Product Review: Castelli Free 9 Socks

Socks are highly underrated.  They are one of those essential cycling items that can be the difference between an epic ride and and epic fail.  Think about the importance of the cycling sock this way: there are five places on your body where skin meets bicycle — right hand, left hand, butt, right foot, and left foot — and two of those places are covered by socks.  Understand the importance of socks now?  We all know the discomfort and damage a crappy chamois or ill-fitting cycling gloves can cause.  Similarly, a pair of poor quality, badly designed cycling socks can create pain and suffering so great that an afflicted cyclist may consider stopping on the side of the road, taking off his or her shoes and socks, and throwing them into the bushes.  We don’t want that.  So, with the hope of saving our cycling sisters and brothers from the curse of bad cycling socks, we humbly submit the following review of Castelli’s 2013 Free 9 socks.


Usually, product reviews come in one of two categories: Category 1 – Hate It!; or Category 2 – Love It!  After riding in Castelli’s 2013 Free 9 socks for several weeks in a wide variety of conditions and locales, this product review will have very little of Category1 and lots of Category 2.  The crew tends to prefer lightweight socks with minimal padding, excellent moisture management, plenty of ventillation, and, most importantly, that ultra-dorky-but-oh-so-Euro-cool tall cuff.  Spiffy graphics, coordinating colors, and a fair price point are also a plus.  The Castelli Free 9 socks have all these features and more.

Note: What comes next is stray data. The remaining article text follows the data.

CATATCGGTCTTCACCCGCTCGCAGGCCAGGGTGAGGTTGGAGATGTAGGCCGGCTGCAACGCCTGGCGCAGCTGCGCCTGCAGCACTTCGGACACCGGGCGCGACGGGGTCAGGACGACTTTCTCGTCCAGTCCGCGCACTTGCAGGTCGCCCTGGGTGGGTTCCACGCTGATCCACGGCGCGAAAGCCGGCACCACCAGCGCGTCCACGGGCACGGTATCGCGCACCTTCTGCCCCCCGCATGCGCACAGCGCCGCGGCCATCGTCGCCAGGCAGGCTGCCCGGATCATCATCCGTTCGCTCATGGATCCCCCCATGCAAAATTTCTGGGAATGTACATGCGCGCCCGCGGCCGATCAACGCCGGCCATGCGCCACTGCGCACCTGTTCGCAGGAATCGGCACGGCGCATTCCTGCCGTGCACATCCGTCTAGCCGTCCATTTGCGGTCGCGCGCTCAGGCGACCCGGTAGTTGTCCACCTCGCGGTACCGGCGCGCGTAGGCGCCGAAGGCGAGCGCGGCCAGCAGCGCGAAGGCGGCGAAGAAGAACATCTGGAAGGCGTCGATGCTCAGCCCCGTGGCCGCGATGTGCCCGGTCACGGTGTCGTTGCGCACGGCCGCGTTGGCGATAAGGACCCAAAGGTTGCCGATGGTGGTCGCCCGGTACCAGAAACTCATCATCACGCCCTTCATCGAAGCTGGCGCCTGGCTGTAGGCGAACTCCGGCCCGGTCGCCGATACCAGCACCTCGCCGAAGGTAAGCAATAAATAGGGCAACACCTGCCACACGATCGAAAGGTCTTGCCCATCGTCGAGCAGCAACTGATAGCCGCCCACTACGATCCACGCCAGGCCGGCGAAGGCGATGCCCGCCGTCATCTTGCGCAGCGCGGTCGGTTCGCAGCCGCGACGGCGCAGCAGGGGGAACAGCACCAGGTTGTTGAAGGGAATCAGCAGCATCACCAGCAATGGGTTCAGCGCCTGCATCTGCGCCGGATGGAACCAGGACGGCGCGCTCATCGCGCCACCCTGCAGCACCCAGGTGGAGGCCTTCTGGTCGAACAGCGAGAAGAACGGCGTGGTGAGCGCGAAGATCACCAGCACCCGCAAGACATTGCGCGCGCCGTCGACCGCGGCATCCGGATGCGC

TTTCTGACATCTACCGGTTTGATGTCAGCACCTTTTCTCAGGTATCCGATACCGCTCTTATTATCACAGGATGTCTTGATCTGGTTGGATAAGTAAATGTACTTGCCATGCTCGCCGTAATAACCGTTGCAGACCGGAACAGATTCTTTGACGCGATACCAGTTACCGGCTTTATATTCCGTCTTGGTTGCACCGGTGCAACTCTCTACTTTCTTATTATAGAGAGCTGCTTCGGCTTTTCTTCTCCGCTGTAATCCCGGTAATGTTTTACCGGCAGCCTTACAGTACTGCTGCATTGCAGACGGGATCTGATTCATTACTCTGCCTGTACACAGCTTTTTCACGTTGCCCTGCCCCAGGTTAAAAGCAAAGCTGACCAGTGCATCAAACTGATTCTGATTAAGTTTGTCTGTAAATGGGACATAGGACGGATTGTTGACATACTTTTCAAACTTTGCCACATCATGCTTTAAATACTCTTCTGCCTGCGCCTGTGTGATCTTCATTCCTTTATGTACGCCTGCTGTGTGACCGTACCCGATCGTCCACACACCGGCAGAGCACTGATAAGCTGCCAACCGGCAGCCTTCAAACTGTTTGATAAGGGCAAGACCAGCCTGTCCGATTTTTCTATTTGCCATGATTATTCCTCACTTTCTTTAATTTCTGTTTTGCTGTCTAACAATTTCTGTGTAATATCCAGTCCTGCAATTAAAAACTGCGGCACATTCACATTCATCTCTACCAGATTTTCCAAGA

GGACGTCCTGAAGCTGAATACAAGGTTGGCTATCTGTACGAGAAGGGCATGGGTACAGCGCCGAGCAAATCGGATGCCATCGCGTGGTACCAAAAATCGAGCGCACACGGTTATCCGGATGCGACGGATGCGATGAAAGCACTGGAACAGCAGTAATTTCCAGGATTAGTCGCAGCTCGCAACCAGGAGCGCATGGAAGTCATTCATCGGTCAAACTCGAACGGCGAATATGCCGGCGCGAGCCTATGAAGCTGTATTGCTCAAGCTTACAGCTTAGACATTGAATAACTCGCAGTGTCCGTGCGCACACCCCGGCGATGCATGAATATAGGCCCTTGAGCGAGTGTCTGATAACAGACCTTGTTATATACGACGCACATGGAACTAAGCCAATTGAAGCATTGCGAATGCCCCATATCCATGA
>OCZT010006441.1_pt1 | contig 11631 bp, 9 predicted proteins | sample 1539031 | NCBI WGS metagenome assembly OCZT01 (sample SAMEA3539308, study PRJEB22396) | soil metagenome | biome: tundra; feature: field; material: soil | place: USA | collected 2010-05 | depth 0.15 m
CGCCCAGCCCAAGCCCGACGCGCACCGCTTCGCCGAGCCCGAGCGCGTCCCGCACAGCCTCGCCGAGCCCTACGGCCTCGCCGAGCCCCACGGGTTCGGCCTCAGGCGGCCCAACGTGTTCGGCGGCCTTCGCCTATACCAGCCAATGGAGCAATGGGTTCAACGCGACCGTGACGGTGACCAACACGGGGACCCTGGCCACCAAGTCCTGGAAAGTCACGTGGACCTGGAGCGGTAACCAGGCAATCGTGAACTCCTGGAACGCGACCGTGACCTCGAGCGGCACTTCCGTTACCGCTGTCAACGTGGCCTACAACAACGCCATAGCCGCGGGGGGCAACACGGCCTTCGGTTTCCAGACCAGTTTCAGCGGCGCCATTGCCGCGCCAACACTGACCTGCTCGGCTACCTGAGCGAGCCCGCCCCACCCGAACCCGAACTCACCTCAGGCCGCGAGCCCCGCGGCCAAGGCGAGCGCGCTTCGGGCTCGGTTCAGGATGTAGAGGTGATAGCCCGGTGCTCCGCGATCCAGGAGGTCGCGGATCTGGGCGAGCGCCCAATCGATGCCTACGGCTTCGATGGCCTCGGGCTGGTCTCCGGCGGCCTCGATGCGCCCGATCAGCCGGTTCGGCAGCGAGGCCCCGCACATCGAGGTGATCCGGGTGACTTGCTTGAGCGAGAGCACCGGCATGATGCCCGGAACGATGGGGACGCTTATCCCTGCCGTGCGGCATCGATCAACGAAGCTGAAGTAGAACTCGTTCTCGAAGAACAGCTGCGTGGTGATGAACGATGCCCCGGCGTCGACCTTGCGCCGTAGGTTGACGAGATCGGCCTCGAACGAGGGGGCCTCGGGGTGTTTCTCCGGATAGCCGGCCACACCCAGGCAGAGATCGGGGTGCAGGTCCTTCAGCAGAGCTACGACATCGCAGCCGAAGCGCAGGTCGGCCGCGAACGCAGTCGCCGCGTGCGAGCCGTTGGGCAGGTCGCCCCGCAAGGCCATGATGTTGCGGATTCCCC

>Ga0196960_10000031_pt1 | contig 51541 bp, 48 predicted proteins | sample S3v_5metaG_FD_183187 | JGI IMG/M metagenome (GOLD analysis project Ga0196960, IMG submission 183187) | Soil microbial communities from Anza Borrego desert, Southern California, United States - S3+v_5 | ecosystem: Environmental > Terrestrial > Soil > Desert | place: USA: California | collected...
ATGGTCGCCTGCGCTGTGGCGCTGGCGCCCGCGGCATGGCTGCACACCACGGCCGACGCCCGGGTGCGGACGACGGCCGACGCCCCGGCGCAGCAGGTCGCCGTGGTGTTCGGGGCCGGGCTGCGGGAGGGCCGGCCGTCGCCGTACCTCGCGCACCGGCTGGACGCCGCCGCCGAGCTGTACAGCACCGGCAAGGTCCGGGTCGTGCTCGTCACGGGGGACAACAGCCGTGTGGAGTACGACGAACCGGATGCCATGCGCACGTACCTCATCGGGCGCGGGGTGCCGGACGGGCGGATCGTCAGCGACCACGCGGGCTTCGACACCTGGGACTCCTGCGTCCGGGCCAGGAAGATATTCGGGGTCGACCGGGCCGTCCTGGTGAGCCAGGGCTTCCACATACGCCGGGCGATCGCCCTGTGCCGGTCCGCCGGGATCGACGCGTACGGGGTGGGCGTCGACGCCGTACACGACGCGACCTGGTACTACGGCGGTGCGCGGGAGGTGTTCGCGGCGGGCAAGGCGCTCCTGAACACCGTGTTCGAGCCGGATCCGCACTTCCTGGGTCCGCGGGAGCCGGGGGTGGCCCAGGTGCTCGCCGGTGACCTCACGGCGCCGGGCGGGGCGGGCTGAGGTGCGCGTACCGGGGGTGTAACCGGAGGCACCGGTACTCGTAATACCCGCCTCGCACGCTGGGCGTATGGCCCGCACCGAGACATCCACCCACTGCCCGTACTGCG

Hold the socks in your hand.  It is like holding a feather.  They weigh practically nothing.  Just for fun, hold a Free 9 sock in one hand and a regular cycling sock made from Coolmax fibers in the other hand.  The Coolmax sock feels heavy, rough, and stiff while the Free 9 sock is light, soft, and supple.  The heaviest part of the sock is the top section of the cuff — a doubled-walled woven elastic strip that firmly (but not too tightly) holds that cuff in place and prevents slippage.  If you are going to wear socks with a 9 cm cuff, you want that cuff to stay put and not collect around your ankle after 15 minutes on the bike.  By wearing the Castelli Free 9 socks, you can be assured of a gorgeous, bike geek, above-the-ankle tan line by mid-season!  Oh yes!

Now, put your hand in the Free 9 sock and spread your fingers. What you will see is the genius that makes these socks work so well: the seamless weave.  Yes, that’s right, a seamless, open weave that shields your skin while wicking moisture away.  Take note of the places where the weave opens for greater ventilation (above the ankle, across the top of the foot, around the top of heel) and closes for more protection against abrasion (across the front of the toes, on the bottom of the ball of the foot and the heel, along the lower inside and outsode of the foot).  Castelli spent some time looking at how a foot interacts with the internal surfaces of a cycling shoe and designed the Free 9 sock accordingly, giving the sock a tighter weave in places where slight movement may affect the foot/shoe interface and creating areas of a more open weave where heat and moisture are generated and airflow is present to facilitate cooling.  For cyclists, dry feet are happy feet.  Considering that the feet are the contact point through which vast amounts of energy and repetitive force are transmitted from the cyclist’s biological engine (the body) to the actuating mechanism (the bicycle), it is imperative that those contact points be kept clean, dry, and cool.  The presence of debris, moisture, and heat foot/shoe interface will quickly result in a catastrophic failure of the engine/mechanism system.  The Free 9 sock protects the skin from abrasion, wicks moisture, and facilitates cooling — essential components of the engine/mechanism system.